STS9 comes to Stage AE on October 30 ($29.50-30, on sale Friday)

Josh Ritter and the Royal City Band will be at Mr. Small's Theatre on October 25 ($25, on sale Friday)

Choo Jackson plays a late show at Club Cafe on September 11 ($7, on sale now). Also at Club Cafe: The Wind + the Wave on October 25 ($10-12, on sale Friday).


Monday, July 27, 2015

Posted By on Mon, Jul 27, 2015 at 5:09 PM

click to enlarge Photo courtesy of Christopher Lopes at Lopes Photographics
Photo courtesy of Christopher Lopes at Lopes Photographics

This week’s MP3 comes from Six Speed Kill; stream and/ or download “Hell in a Handbasket,” from the band’s new self-titled record below. If you dig it, check out the band live when they release the record on Friday, July 31 at the 31st Street Pub. 


This download link has expired. Sorry!

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Friday, July 24, 2015

Posted By on Fri, Jul 24, 2015 at 4:41 PM

click to enlarge Alice Millage speaks to a crowd about her transition in the meeting room of the Persad Center. - PHOTO BY RYAN DETO
Photo by Ryan Deto
Alice Millage speaks to a crowd about her transition in the meeting room of the Persad Center.
On July 23, Alex Smithson, 42, told the story of his transition from woman to man. He was in a brightly lit room in the back of the Persad Center, an organization that provides counseling and mental-health services to LGBT and HIV/AIDS communities. He told the story of when he was a young woman and was part of a performance where he was set to play a male part.

“I was suppose to be impersonating a guy,” said Smithson to an intimate crowd of  nearly 20 people, “but it felt like I was cheating, like it was too easy. That was when I realized I was trans.”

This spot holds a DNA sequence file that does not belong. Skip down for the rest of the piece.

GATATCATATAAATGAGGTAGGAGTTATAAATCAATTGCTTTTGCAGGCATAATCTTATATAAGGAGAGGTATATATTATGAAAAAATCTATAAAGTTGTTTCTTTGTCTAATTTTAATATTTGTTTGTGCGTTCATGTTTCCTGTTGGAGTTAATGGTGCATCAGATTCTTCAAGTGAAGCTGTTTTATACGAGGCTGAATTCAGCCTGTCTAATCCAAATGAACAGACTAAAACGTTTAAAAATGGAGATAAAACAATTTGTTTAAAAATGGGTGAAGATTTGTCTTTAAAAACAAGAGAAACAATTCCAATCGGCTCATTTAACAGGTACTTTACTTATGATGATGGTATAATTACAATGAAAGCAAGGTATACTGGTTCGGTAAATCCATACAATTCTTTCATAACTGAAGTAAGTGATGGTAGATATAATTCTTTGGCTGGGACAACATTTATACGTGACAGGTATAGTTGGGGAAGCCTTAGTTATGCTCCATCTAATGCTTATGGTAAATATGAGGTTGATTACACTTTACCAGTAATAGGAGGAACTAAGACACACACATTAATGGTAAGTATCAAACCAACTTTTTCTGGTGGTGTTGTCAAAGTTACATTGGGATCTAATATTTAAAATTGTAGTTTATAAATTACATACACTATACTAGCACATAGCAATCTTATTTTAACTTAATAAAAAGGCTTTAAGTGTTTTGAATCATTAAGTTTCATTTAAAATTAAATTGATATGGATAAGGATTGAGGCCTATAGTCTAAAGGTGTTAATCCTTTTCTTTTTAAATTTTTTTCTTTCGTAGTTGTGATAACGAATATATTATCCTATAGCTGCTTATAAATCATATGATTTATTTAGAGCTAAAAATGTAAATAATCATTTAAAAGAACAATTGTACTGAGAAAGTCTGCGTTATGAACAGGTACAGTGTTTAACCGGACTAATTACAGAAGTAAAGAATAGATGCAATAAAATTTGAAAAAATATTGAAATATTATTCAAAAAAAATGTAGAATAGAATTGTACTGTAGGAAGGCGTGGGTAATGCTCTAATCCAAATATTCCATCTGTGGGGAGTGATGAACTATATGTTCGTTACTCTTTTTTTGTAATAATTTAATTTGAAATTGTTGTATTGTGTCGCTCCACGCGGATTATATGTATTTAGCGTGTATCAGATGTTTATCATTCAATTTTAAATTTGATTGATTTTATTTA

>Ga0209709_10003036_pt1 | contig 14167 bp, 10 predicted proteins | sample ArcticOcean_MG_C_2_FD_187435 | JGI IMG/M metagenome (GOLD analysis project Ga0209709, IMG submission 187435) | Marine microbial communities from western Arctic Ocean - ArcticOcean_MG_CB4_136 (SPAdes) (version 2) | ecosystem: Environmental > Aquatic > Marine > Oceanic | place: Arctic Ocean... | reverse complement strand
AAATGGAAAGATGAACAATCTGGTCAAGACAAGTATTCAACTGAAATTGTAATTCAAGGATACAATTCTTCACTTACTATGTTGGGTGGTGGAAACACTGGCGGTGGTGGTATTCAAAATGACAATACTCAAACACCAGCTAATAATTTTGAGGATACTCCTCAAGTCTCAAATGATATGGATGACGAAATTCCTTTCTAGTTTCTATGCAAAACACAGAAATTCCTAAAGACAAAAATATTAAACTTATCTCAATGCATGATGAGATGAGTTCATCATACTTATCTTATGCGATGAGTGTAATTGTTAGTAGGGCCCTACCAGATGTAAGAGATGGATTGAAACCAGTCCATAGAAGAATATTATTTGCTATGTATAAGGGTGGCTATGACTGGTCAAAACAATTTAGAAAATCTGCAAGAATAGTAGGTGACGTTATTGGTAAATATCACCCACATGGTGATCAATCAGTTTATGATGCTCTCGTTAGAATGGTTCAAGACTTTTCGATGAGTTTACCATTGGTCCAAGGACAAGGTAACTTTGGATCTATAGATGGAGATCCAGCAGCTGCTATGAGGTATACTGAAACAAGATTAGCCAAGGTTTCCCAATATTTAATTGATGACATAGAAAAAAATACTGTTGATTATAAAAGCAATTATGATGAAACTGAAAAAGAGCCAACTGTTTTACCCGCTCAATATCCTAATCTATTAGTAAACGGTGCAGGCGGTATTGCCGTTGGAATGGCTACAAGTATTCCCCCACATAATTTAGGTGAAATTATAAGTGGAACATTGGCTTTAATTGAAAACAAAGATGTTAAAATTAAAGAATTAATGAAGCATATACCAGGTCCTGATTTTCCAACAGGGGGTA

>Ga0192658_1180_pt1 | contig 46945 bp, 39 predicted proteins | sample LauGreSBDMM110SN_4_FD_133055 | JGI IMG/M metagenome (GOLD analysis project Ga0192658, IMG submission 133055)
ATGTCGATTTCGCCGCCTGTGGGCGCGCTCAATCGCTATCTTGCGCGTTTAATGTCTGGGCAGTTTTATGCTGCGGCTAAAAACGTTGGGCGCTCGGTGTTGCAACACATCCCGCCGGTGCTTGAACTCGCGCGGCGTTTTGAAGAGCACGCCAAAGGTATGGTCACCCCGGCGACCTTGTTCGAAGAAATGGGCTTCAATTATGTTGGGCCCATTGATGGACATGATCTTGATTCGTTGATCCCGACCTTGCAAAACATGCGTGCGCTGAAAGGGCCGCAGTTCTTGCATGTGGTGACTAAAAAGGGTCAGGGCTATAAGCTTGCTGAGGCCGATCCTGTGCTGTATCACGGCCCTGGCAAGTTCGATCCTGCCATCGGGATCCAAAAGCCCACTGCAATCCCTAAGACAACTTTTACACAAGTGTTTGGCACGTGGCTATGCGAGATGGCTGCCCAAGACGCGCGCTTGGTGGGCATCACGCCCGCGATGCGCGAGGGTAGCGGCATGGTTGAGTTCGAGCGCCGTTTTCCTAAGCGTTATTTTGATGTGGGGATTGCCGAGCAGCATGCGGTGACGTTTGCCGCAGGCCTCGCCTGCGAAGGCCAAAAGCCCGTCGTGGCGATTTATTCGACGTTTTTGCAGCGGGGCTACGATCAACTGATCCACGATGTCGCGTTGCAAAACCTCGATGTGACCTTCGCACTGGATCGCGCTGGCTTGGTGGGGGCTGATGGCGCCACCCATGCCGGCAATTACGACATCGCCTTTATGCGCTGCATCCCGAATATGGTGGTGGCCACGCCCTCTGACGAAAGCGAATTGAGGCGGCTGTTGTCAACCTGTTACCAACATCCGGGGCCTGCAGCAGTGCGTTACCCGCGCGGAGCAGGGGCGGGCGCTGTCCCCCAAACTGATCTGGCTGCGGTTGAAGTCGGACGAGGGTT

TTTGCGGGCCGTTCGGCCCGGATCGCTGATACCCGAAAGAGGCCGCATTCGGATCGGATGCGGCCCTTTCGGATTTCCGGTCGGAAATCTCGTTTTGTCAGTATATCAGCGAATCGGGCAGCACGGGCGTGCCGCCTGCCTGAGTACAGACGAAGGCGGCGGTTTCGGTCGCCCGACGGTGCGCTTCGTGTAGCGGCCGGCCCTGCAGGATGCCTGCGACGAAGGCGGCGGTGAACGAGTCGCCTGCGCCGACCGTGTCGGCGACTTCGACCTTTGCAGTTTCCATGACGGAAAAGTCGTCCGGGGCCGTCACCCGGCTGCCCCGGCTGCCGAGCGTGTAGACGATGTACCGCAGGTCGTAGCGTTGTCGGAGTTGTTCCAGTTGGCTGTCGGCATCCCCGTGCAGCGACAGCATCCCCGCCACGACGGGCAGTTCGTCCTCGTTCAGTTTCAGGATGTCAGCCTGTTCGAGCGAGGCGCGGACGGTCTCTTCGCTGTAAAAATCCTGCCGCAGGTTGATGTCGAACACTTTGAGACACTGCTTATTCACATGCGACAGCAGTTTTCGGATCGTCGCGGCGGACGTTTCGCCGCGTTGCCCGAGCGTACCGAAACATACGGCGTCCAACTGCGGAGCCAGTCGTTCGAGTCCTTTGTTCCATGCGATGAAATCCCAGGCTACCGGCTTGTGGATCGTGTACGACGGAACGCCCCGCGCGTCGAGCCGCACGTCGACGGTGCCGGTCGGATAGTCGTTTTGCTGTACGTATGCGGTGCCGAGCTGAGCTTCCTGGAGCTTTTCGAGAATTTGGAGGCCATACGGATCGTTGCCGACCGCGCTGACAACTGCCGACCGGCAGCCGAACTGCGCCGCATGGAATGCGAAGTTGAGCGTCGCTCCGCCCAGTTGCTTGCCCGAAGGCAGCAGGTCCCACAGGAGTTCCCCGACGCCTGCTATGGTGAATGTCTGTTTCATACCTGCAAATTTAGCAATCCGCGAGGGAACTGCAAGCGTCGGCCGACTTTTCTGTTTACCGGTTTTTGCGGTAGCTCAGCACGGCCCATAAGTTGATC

The talk, titled "TransView," was put together as a joint event of TransPride Pittsburgh and Pittsburgh Black Pride. Lyndsey Sickler, of TransPride, says the discussion was to be educational and informal and provide people with first-person stories of transgender Pittsburghers.

“It is so vital that people in our community speak. The voices of trans people can’t just be celebrities,” said Donna Christopher, also of TransPride. “People have different struggles than Caitlyn Jenner.”

Alice Millage, 32, also shared her story of transitioning from a man into a woman. Millage, who served in the Air Force as a man, started her transition about one year ago and says that people are starting to get used to it, but she still receives hateful side comments.

“I have been through so much passive-aggressive verbal abuse, I just laugh it off now,” said Millage.

Both spoke about the specific struggles of being a trans person of color. Like how as black men, people always gave them space, whether it was advantageous, such as at a crowded T stop, or awkward, like when people would avoid sitting next to them on a bus.